History Technology

The Chronovisor: A controversial instrument of time travel?

The notion of time travel has captivated and astounded the human imagination for centuries. From ancient stories to modern-day books, the possibility of traversing through time and space has always been something we yearn for as a species.

While pop-culture has given us a plethora of symbols and instruments to facilitate time travel — who can ever forget the flux capacitor in Back to the Future, right? — one of the more intriguing myths is the “Chronovisor”.

But what is it? The Chronovisor is an instrument that can allegedly see events in the past — and even witness historic moments. Never heard of it? That’s because it was supposed to be a secret, but its supposed existence leaked nonetheless.

The Chronovisor is said to have been created in the early 1960s by a group of respected Italian physicists, engineers, and mathematicians led by Pellegrino Ernetti, a Benedictine Friar and former physicist. Ernetti claimed that the machine could look into the past and bring back recordings of historic events, like a television, using the combination of a cathode-ray tube, dials, antennas, and some sort of resonance amplifier. The images it supposedly captured from the past appeared in hologram form, and users could even rotate them to view different perspectives.

The Chronovisor used a process known as “chronotopology. it is said. The idea behind it is that it was possible to recreate the past through vibrations left in space-time. Essentially, it tuned into the frequencies of the past and deconstructed those frequencies into images and sounds, effectively teleporting the user back to that specific moment in time to view. It was an extraordinary claim with little to no scientific clarity, of course; yet, stories of the time-travelling machine sparked some people’s fascination and made it into the realm of pop-culture.

The claimed capabilities of the Chronovisor have become wild and far-reaching over — ahem — time. In the mid-1970s, Father Francois Brune, who had investigated the machine, published a book about it, “The Vatican’s New Mystery.” He described how Father Ernetti had used it to witness, among other things, the crucifixion of Christ, and the Roman senate meetings. According to Father Brune’s account, other events that the machine had re-created in 3D included:

• Napoleon Bonaparte delivering a speech to his army;

• a performance of a lost Roman tragedy by the poet Ennius;

• the signing of the Treaty of Westphalia, which ended the Thirty Years War in 1648;

• the construction of the Temple of Solomon in Jerusalem; and,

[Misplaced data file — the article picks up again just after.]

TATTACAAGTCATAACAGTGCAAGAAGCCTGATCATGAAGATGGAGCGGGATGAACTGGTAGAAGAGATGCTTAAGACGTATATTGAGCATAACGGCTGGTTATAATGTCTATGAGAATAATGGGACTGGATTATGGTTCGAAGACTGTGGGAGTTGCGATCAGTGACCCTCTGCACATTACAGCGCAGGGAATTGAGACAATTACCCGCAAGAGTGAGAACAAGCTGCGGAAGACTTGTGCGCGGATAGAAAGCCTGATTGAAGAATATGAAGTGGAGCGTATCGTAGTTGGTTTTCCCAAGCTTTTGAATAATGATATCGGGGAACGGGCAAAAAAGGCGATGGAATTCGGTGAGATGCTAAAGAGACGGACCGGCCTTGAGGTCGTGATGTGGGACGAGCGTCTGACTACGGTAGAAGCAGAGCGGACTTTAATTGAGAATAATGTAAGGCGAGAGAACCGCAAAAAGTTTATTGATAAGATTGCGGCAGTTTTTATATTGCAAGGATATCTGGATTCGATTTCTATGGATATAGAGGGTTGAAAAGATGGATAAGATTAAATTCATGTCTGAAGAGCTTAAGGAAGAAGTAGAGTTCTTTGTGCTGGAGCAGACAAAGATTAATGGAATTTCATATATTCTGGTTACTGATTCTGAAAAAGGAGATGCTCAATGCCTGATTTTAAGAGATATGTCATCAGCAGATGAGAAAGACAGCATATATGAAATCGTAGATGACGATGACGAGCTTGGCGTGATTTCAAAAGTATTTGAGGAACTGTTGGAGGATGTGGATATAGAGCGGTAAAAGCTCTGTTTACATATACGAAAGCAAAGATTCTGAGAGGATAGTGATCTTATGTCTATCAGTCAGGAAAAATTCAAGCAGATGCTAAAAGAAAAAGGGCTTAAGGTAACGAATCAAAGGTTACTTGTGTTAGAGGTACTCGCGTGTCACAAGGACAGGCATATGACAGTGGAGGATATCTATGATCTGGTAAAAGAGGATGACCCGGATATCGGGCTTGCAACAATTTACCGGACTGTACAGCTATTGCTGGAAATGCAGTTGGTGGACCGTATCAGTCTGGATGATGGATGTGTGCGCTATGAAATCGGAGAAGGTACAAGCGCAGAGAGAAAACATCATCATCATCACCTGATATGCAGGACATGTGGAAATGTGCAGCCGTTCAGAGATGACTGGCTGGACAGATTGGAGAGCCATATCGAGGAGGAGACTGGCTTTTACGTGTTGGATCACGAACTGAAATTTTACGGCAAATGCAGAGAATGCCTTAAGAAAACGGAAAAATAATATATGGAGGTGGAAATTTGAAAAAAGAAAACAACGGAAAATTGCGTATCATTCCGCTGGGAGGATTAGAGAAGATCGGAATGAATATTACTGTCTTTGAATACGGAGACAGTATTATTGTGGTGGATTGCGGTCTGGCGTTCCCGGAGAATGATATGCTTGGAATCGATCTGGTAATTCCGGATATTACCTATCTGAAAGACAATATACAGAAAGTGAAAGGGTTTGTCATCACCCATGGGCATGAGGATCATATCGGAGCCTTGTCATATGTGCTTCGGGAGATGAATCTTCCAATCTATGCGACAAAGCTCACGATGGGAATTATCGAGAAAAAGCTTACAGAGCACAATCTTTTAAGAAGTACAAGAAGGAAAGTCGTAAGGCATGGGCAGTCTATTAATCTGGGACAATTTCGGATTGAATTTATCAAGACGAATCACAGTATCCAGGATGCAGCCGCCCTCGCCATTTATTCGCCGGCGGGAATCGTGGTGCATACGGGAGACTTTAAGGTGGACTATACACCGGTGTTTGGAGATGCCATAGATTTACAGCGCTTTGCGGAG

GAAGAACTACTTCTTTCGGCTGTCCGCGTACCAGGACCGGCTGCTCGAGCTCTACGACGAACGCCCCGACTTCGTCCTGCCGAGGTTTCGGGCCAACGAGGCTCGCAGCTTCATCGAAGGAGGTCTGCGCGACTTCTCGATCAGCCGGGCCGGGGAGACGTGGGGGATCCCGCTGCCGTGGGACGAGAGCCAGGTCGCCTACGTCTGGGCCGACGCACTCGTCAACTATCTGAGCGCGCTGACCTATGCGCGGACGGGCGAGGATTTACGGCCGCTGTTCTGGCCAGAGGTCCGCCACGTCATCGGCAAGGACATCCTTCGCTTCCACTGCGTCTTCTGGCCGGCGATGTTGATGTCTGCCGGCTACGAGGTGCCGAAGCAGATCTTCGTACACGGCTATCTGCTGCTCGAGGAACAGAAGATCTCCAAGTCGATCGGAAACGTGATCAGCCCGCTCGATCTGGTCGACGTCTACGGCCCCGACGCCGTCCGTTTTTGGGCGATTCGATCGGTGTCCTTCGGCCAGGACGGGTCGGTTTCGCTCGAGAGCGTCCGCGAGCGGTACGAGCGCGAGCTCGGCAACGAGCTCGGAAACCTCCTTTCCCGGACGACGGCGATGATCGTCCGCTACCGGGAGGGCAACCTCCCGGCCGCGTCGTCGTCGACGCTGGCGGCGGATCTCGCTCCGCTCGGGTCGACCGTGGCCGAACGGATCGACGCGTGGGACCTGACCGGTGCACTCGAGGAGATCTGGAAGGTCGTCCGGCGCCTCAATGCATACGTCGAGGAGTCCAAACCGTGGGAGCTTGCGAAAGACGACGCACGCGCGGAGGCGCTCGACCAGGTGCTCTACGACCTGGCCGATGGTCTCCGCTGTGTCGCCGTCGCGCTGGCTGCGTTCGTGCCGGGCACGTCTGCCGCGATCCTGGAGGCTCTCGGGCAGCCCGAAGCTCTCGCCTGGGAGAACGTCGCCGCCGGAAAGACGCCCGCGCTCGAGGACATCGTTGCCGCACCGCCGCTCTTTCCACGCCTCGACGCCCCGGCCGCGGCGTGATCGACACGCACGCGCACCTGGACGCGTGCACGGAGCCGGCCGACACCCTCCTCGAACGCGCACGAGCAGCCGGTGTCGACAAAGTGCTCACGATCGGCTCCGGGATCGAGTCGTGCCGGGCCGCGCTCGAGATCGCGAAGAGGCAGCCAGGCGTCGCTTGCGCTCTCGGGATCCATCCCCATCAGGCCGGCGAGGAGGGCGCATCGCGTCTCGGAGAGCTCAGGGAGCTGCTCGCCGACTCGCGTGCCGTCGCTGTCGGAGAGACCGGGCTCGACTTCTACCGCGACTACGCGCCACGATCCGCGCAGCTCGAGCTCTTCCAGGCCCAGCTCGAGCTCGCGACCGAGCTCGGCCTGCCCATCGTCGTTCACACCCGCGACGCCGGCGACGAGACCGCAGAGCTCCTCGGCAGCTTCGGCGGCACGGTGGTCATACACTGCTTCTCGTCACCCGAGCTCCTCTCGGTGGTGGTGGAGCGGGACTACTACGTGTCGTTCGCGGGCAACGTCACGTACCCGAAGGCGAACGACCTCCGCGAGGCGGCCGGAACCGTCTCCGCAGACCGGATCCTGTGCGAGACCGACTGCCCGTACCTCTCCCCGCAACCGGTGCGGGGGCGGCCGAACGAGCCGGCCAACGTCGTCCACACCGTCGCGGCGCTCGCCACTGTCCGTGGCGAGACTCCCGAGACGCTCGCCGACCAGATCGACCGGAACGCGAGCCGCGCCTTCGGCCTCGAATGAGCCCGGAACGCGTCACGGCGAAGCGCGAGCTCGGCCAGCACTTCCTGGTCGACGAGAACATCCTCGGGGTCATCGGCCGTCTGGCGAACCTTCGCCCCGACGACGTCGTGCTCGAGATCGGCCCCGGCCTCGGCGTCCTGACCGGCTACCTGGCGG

• Dante’s journey through the realms of the afterlife as described in the Divine Comedy.

These claims were never widely supported, and many people rejected them as just simply a figment of the inventor’s imagination. Critics suggested that the machine’s main proponent, Father Ernetti, made up the legends in a bid for publicity and that it was all a well-crafted hoax. Inevitably, the scientific community dismissed the Chronovisor as an impossibility, as well.

Some people remained convinced though. In recent years, writers, researchers, and conspiracy theorists resurrected the Chronovisor story, arguing that elements of the claims are true, and that the machine or another similar time-viewing device exists. They claim that officials from the Vatican, the CIA, and the U.S. military are in possession of the working Chronovisors — and that they use them to view the past’s most significant moments.

Many have also pointed to supposed references to time travel in ancient texts. One of the more compelling arguments in favor of the Chronovisor’s legitimacy, though, is the project’s startling group of creators, the alleged inventors of the chronovisor, including: Enrico Fermi, a Nobel winner in physics, Werner von Braun, who helped mastermind the Nazi weapons that terrorized Europe, and the Italian rocket scientist General Umberto Ortenzi. All are certainly accomplished persons, and it would not be beyond the realm of possibility that this outstanding group of innovators had the skills and resources to develop such a machine.

Indeed, some people believe that the U.S. government became interested in the legend of the Chronovisor, and it began a project to develop their own time-viewing device. Ironically, the American intelligence agency that is said to have explored time travel was the same that had recruited Wernher von Braun at the end of World War II: the CIA.

This fascination with the Chronovisor continues, with no shortage of speculation and imaginations running wild. While there is no concrete evidence to suggest that the time-travelling viewing machine exists, it remains a fixture of some people’s fascination with time travel and its possibilities. Ultimately, whether it is a hoax or a functioning invention reportedly housed deep below the Vatican, as some stories relay, the Chronovisor’s stories certainly spark imagination and wonder.

Featured photo by Mat Brown from Pexels

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